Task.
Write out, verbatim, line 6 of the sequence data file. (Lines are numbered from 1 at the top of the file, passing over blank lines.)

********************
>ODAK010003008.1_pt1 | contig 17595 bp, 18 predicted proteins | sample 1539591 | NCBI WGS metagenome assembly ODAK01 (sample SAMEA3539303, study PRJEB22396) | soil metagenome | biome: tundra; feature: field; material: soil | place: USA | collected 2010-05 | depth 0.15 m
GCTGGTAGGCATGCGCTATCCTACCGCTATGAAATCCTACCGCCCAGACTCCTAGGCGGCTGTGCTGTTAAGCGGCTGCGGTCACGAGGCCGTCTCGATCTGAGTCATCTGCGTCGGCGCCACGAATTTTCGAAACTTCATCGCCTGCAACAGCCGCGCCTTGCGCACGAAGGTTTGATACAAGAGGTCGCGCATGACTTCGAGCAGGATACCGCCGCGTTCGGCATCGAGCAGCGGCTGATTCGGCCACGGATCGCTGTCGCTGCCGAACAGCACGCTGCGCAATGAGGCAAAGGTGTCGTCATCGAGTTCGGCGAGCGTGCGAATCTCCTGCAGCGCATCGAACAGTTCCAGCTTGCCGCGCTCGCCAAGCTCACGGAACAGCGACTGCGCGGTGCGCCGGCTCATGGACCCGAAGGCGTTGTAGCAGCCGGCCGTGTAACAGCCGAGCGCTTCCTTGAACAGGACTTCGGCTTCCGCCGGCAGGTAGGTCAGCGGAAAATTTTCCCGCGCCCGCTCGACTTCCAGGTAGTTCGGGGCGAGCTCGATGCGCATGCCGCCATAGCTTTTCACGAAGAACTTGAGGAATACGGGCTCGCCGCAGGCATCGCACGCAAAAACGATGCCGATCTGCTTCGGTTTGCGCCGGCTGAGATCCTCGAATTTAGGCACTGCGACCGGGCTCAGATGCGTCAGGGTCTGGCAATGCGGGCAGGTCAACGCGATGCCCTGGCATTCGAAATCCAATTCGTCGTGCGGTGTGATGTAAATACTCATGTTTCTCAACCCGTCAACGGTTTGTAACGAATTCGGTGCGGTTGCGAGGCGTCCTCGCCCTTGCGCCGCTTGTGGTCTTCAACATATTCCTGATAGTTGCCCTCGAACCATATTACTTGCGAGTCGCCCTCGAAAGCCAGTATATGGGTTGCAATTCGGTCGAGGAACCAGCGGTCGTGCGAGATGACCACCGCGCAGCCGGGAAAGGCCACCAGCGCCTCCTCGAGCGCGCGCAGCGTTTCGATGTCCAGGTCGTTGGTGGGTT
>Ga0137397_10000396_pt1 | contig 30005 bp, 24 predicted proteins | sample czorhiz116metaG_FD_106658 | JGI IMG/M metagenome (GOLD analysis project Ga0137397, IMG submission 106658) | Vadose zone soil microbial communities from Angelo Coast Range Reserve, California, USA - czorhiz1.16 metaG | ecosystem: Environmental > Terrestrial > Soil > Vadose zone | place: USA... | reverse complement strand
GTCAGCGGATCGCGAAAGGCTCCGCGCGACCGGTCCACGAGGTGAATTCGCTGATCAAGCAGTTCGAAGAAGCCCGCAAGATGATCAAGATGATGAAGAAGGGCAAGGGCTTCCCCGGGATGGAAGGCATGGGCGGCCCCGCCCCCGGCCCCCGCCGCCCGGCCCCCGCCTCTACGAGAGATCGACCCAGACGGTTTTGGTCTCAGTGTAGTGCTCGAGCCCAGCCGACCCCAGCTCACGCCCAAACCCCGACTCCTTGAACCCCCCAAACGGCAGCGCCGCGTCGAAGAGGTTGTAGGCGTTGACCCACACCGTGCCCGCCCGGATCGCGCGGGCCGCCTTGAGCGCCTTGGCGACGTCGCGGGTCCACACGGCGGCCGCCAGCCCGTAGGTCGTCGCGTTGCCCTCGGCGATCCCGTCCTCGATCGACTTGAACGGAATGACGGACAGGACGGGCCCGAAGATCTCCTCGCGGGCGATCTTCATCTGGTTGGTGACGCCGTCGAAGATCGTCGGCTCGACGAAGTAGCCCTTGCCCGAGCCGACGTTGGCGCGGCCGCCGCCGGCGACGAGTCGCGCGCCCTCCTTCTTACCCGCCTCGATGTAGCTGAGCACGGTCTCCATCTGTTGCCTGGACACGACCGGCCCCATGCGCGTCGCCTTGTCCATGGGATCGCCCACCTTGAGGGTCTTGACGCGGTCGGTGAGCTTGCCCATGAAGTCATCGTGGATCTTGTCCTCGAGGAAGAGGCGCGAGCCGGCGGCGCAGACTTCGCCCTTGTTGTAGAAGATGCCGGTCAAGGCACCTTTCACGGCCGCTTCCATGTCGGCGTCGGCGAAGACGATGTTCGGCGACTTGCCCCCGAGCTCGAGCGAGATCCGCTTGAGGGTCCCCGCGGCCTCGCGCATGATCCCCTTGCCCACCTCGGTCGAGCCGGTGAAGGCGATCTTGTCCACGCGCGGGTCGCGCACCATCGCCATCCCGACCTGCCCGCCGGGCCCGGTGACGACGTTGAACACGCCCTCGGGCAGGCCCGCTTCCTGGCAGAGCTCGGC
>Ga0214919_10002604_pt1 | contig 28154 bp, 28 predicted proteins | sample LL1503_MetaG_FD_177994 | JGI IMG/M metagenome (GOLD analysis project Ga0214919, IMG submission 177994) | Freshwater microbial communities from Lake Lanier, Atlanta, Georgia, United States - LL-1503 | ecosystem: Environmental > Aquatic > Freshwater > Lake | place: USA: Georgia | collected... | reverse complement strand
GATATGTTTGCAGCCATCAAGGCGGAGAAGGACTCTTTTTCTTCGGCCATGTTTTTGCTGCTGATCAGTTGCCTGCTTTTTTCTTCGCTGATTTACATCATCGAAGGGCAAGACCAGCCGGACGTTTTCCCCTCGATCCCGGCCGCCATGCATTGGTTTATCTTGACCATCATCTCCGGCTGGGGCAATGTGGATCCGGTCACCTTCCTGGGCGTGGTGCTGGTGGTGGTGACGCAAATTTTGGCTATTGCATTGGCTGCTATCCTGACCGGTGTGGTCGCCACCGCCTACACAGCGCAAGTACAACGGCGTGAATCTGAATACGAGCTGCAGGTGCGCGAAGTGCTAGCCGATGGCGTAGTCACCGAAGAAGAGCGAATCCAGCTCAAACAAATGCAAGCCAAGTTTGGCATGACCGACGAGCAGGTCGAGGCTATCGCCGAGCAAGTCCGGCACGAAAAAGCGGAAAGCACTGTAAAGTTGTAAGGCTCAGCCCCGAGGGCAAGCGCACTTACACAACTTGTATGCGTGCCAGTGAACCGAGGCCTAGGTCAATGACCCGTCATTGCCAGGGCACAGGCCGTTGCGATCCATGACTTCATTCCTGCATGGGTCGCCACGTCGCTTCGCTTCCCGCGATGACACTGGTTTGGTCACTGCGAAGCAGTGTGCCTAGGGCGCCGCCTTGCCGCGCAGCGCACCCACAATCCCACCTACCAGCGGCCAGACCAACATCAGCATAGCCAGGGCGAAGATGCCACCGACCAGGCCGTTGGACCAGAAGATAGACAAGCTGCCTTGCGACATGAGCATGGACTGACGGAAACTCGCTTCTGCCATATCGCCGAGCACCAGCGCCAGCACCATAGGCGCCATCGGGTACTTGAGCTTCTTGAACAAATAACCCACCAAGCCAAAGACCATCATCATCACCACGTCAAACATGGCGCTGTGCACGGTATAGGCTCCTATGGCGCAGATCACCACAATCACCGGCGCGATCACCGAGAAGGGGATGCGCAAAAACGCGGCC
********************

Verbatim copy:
GATATGTTTGCAGCCATCAAGGCGGAGAAGGACTCTTTTTCTTCGGCCATGTTTTTGCTGCTGATCAGTTGCCTGCTTTTTTCTTCGCTGATTTACATCATCGAAGGGCAAGACCAGCCGGACGTTTTCCCCTCGATCCCGGCCGCCATGCATTGGTTTATCTTGACCATCATCTCCGGCTGGGGCAATGTGGATCCGGTCACCTTCCTGGGCGTGGTGCTGGTGGTGGTGACGCAAATTTTGGCTATTGCATTGGCTGCTATCCTGACCGGTGTGGTCGCCACCGCCTACACAGCGCAAGTACAACGGCGTGAATCTGAATACGAGCTGCAGGTGCGCGAAGTGCTAGCCGATGGCGTAGTCACCGAAGAAGAGCGAATCCAGCTCAAACAAATGCAAGCCAAGTTTGGCATGACCGACGAGCAGGTCGAGGCTATCGCCGAGCAAGTCCGGCACGAAAAAGCGGAAAGCACTGTAAAGTTGTAAGGCTCAGCCCCGAGGGCAAGCGCACTTACACAACTTGTATGCGTGCCAGTGAACCGAGGCCTAGGTCAATGACCCGTCATTGCCAGGGCACAGGCCGTTGCGATCCATGACTTCATTCCTGCATGGGTCGCCACGTCGCTTCGCTTCCCGCGATGACACTGGTTTGGTCACTGCGAAGCAGTGTGCCTAGGGCGCCGCCTTGCCGCGCAGCGCACCCACAATCCCACCTACCAGCGGCCAGACCAACATCAGCATAGCCAGGGCGAAGATGCCACCGACCAGGCCGTTGGACCAGAAGATAGACAAGCTGCCTTGCGACATGAGCATGGACTGACGGAAACTCGCTTCTGCCATATCGCCGAGCACCAGCGCCAGCACCATAGGCGCCATCGGGTACTTGAGCTTCTTGAACAAATAACCCACCAAGCCAAAGACCATCATCATCACCACGTCAAACATGGCGCTGTGCACGGTATAGGCTCCTATGGCGCAGATCACCACAATCACCGGCGCGATCACCGAGAAGGGGATGCGCAAAAACGCGGCC